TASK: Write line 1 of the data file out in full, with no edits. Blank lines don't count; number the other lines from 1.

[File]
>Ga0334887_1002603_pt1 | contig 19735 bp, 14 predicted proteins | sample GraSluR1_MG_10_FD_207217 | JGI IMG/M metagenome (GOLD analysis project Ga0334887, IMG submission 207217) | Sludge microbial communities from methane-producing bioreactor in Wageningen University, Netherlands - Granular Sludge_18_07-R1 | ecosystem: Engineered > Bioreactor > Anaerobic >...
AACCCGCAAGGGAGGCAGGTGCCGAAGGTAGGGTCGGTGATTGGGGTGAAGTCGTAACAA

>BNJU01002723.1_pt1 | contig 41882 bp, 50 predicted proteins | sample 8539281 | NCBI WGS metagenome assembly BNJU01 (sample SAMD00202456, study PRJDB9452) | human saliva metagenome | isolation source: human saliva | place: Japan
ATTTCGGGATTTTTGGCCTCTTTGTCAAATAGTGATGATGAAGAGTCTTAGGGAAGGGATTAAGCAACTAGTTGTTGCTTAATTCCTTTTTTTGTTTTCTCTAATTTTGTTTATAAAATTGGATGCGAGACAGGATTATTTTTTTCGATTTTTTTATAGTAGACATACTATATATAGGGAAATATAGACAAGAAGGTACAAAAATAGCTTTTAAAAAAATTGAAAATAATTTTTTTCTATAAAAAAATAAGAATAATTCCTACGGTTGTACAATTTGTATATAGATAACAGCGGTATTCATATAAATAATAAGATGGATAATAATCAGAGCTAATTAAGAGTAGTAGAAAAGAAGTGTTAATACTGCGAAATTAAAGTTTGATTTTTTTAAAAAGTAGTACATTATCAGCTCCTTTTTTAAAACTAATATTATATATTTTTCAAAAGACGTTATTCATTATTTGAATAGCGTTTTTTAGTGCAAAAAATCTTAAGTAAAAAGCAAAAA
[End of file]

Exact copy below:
>Ga0334887_1002603_pt1 | contig 19735 bp, 14 predicted proteins | sample GraSluR1_MG_10_FD_207217 | JGI IMG/M metagenome (GOLD analysis project Ga0334887, IMG submission 207217) | Sludge microbial communities from methane-producing bioreactor in Wageningen University, Netherlands - Granular Sludge_18_07-R1 | ecosystem: Engineered > Bioreactor > Anaerobic >...